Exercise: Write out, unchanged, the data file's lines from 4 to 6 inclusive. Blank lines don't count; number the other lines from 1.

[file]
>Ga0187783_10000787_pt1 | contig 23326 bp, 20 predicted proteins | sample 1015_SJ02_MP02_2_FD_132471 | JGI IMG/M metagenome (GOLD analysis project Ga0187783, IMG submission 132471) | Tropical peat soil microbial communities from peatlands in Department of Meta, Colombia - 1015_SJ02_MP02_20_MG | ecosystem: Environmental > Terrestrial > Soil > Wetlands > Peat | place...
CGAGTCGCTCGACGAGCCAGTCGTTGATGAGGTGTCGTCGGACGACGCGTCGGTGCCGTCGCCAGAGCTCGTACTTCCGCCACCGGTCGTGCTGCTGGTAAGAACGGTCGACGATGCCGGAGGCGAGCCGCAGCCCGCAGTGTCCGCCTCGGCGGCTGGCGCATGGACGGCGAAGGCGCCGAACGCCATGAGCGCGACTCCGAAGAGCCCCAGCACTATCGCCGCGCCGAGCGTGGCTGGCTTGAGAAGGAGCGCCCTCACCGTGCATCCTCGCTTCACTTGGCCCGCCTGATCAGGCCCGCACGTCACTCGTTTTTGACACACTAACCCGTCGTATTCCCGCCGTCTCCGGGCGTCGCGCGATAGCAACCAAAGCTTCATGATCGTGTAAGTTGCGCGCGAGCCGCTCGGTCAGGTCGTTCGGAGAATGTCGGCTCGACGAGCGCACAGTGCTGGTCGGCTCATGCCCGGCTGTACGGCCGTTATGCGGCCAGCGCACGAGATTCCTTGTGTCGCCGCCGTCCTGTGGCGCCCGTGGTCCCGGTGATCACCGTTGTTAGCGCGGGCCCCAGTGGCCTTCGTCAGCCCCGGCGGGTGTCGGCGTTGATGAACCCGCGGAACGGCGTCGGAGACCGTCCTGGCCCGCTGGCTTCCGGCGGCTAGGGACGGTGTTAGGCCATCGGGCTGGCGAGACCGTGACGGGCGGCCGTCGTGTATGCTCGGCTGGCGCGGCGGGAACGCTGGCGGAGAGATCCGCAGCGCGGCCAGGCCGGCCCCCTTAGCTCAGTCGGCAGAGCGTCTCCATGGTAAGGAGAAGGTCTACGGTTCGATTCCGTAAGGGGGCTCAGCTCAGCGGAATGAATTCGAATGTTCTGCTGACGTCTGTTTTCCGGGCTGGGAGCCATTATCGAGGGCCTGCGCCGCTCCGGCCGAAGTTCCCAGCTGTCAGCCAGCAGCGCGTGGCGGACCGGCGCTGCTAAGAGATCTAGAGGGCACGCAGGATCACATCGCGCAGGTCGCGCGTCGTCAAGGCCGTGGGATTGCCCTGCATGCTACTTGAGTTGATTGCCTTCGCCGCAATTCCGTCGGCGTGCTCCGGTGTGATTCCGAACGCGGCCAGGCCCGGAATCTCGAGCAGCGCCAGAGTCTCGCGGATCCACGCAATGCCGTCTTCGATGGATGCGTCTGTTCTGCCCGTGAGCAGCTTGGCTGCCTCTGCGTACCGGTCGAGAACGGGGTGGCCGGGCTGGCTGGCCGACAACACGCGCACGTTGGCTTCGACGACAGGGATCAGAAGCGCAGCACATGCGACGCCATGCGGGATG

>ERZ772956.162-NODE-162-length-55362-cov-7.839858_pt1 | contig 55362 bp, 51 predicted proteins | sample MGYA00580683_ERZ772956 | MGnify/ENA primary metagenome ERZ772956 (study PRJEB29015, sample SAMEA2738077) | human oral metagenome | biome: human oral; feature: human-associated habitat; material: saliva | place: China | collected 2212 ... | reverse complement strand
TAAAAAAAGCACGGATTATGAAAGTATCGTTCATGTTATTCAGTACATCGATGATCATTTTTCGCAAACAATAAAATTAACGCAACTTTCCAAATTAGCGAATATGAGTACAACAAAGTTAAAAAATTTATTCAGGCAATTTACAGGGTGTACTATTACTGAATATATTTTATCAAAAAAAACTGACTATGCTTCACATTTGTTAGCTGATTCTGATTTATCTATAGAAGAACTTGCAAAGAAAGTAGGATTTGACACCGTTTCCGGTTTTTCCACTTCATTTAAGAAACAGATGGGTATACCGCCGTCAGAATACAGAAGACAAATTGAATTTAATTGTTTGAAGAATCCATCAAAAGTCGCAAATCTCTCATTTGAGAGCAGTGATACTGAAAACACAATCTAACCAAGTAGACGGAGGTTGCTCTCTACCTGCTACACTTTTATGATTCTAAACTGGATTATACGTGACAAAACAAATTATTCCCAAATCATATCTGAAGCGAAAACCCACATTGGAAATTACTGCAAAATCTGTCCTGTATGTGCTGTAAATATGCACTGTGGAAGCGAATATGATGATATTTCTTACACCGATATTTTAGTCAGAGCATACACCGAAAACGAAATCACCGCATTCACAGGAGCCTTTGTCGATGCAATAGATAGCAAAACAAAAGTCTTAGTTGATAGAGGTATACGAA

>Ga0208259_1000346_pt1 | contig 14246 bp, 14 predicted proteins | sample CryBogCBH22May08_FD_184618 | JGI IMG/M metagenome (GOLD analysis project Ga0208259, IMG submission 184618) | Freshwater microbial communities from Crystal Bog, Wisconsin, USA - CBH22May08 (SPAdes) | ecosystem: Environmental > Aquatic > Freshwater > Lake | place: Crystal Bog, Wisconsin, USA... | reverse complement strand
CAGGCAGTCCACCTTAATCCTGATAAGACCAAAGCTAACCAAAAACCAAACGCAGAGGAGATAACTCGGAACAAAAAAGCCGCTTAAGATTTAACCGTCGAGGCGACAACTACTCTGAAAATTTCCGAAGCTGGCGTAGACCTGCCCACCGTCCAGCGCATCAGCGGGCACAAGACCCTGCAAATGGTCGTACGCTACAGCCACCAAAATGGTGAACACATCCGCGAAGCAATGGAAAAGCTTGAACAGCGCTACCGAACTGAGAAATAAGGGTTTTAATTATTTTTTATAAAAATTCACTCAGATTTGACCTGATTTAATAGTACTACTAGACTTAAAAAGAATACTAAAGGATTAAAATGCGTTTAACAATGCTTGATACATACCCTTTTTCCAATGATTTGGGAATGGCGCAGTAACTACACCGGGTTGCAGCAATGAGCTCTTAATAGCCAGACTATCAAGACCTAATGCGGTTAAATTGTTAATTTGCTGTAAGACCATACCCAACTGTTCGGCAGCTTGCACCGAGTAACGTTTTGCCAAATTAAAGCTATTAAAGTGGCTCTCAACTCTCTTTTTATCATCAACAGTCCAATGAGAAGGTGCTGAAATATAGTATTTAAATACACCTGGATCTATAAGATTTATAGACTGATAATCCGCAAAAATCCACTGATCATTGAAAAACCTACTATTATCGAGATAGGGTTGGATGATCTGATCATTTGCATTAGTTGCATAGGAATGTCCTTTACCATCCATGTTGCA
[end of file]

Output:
TAAAAAAAGCACGGATTATGAAAGTATCGTTCATGTTATTCAGTACATCGATGATCATTTTTCGCAAACAATAAAATTAACGCAACTTTCCAAATTAGCGAATATGAGTACAACAAAGTTAAAAAATTTATTCAGGCAATTTACAGGGTGTACTATTACTGAATATATTTTATCAAAAAAAACTGACTATGCTTCACATTTGTTAGCTGATTCTGATTTATCTATAGAAGAACTTGCAAAGAAAGTAGGATTTGACACCGTTTCCGGTTTTTCCACTTCATTTAAGAAACAGATGGGTATACCGCCGTCAGAATACAGAAGACAAATTGAATTTAATTGTTTGAAGAATCCATCAAAAGTCGCAAATCTCTCATTTGAGAGCAGTGATACTGAAAACACAATCTAACCAAGTAGACGGAGGTTGCTCTCTACCTGCTACACTTTTATGATTCTAAACTGGATTATACGTGACAAAACAAATTATTCCCAAATCATATCTGAAGCGAAAACCCACATTGGAAATTACTGCAAAATCTGTCCTGTATGTGCTGTAAATATGCACTGTGGAAGCGAATATGATGATATTTCTTACACCGATATTTTAGTCAGAGCATACACCGAAAACGAAATCACCGCATTCACAGGAGCCTTTGTCGATGCAATAGATAGCAAAACAAAAGTCTTAGTTGATAGAGGTATACGAA

>Ga0208259_1000346_pt1 | contig 14246 bp, 14 predicted proteins | sample CryBogCBH22May08_FD_184618 | JGI IMG/M metagenome (GOLD analysis project Ga0208259, IMG submission 184618) | Freshwater microbial communities from Crystal Bog, Wisconsin, USA - CBH22May08 (SPAdes) | ecosystem: Environmental > Aquatic > Freshwater > Lake | place: Crystal Bog, Wisconsin, USA... | reverse complement strand
CAGGCAGTCCACCTTAATCCTGATAAGACCAAAGCTAACCAAAAACCAAACGCAGAGGAGATAACTCGGAACAAAAAAGCCGCTTAAGATTTAACCGTCGAGGCGACAACTACTCTGAAAATTTCCGAAGCTGGCGTAGACCTGCCCACCGTCCAGCGCATCAGCGGGCACAAGACCCTGCAAATGGTCGTACGCTACAGCCACCAAAATGGTGAACACATCCGCGAAGCAATGGAAAAGCTTGAACAGCGCTACCGAACTGAGAAATAAGGGTTTTAATTATTTTTTATAAAAATTCACTCAGATTTGACCTGATTTAATAGTACTACTAGACTTAAAAAGAATACTAAAGGATTAAAATGCGTTTAACAATGCTTGATACATACCCTTTTTCCAATGATTTGGGAATGGCGCAGTAACTACACCGGGTTGCAGCAATGAGCTCTTAATAGCCAGACTATCAAGACCTAATGCGGTTAAATTGTTAATTTGCTGTAAGACCATACCCAACTGTTCGGCAGCTTGCACCGAGTAACGTTTTGCCAAATTAAAGCTATTAAAGTGGCTCTCAACTCTCTTTTTATCATCAACAGTCCAATGAGAAGGTGCTGAAATATAGTATTTAAATACACCTGGATCTATAAGATTTATAGACTGATAATCCGCAAAAATCCACTGATCATTGAAAAACCTACTATTATCGAGATAGGGTTGGATGATCTGATCATTTGCATTAGTTGCATAGGAATGTCCTTTACCATCCATGTTGCA